Right now, if you’re plugging in a smartphone, you’re probably using a Lightning or USB-C cable. But that choice is still too much for European lawmakers who now want phones, tablets, and other devices to all use the same way of charging.
Previously, the European Commission simply took the step of “encouraging” companies to make sure their devices were all using compatible charging cables. But now there are some members of the European Parliament who want things taken a step further. However, Apple isn’t keen on the idea.
Almost a year ago, Apple pointed out that anyone trying to make all companies use the same parts would “freeze innovation,” while also disrupting customers needlessly.
More than 1 billion Apple devices have shipped using a Lightning connector in addition to an entire ecosystem of accessory and device manufacturers who use Lightning to serve our collective customers. We want to ensure that any new legislation will not result in the shipment of any unnecessary cables or external adaptors with every device, or render obsolete the devices and accessories used by many millions of Europeans and hundreds of millions of Apple customers worldwide. This would result in an unprecedented volume of electronic waste and greatly inconvenience users. To be forced to disrupt this huge market of customers will have consequences far beyond the stated aims of the Commission.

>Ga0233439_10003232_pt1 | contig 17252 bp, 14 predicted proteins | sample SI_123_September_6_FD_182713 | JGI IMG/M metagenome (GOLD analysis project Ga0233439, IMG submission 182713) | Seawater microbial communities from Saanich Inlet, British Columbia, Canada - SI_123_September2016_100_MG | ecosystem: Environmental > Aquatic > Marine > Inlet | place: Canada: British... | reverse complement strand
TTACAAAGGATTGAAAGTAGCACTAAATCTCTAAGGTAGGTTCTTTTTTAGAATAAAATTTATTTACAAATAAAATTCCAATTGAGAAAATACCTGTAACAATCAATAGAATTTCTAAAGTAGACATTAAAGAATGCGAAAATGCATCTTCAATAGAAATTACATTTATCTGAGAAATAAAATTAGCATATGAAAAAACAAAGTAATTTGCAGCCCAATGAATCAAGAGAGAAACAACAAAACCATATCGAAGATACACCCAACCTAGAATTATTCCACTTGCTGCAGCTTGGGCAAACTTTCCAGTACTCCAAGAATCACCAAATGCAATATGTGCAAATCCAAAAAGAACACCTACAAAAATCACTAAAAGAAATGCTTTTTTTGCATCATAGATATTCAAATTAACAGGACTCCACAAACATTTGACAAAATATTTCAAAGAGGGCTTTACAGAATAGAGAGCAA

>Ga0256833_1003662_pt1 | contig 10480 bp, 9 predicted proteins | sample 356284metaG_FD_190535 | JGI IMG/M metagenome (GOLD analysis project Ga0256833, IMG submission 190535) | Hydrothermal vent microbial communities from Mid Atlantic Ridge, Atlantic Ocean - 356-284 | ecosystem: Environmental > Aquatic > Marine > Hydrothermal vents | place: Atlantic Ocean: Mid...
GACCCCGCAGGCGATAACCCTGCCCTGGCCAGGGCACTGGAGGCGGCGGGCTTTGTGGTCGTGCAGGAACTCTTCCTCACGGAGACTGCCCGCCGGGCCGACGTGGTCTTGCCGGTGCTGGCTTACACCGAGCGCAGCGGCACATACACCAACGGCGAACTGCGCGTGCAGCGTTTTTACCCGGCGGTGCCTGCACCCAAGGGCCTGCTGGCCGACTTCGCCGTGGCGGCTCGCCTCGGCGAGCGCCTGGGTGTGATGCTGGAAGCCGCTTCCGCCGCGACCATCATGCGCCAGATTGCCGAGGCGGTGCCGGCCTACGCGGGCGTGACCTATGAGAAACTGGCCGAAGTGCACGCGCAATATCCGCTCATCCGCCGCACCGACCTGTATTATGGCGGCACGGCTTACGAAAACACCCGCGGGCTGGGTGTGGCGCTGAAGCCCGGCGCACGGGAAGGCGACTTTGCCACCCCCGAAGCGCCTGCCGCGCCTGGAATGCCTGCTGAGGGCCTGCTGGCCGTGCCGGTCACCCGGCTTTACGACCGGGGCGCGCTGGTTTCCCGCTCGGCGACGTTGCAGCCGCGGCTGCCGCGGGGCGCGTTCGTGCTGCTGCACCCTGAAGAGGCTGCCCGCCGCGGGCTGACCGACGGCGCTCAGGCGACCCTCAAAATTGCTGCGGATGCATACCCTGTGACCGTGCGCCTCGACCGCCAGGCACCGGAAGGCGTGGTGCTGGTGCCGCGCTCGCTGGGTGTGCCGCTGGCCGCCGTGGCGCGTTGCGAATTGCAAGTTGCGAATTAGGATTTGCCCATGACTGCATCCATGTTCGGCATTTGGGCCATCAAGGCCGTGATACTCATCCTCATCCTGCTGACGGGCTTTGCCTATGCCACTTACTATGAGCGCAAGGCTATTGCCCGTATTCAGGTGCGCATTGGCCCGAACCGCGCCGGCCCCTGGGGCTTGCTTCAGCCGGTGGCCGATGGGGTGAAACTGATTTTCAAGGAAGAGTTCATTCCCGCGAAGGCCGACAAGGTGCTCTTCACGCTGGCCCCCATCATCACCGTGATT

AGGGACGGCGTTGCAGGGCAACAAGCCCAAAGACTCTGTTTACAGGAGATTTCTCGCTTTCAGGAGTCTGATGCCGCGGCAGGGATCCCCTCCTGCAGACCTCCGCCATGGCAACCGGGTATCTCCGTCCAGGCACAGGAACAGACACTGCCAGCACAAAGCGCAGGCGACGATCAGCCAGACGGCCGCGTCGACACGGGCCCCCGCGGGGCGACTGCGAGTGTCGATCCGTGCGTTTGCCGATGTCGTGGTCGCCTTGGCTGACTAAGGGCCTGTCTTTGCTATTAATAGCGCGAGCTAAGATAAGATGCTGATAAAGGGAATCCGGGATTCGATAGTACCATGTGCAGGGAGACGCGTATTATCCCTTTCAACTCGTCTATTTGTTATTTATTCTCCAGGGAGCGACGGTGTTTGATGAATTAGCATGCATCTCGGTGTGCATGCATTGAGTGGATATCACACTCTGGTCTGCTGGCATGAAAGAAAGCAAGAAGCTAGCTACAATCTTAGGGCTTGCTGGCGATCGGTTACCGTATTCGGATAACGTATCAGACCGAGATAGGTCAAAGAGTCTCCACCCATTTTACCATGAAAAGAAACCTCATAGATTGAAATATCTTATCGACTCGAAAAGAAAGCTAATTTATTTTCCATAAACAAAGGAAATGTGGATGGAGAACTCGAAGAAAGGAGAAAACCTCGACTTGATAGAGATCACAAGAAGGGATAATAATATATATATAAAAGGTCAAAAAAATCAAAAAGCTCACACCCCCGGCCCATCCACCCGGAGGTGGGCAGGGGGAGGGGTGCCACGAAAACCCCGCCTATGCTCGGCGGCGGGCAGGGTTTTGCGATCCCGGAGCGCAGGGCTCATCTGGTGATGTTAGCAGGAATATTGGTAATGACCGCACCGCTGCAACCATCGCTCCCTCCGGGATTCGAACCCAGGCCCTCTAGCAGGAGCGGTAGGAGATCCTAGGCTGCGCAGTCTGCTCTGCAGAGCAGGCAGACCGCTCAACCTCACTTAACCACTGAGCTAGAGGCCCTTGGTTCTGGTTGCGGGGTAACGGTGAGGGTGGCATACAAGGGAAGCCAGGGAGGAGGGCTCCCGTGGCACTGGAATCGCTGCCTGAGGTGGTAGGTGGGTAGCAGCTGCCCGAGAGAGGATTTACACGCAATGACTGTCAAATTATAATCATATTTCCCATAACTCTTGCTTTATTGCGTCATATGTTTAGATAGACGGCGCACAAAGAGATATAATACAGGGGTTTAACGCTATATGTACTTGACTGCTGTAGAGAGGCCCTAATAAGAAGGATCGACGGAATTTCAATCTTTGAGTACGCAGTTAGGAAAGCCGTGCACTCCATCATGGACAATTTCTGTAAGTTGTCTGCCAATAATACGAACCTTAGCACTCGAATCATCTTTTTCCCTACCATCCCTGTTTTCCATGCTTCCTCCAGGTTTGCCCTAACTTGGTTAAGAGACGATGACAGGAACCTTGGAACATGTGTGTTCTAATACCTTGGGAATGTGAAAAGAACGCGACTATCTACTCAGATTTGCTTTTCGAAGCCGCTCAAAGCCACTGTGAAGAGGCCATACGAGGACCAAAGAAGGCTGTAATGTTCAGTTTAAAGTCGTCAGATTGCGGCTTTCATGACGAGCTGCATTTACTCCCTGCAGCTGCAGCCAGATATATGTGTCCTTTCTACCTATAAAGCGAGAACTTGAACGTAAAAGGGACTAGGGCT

Beginning in 2009, Apple led industry efforts to work together to promote a common charging solution. And with the emergence of USB Type-C, we have committed alongside six other companies that all new smartphone models will leverage this standard through a connector or a cable assembly. We believe this collective effort by many of the industry’s leading companies is better for innovation, better for consumers and better for the environment.
There is going to be a vote on the matter regardless of Apple’s stance, although it is still far from a forgone conclusion that new laws will be put into place. There are still people who want things to stay as they are without forcing companies to comply. However, this is something that has been rumbling on for more than ten years so it’s unlikely it’s going to go away any time soon, regardless of the outcome of the impending vote.
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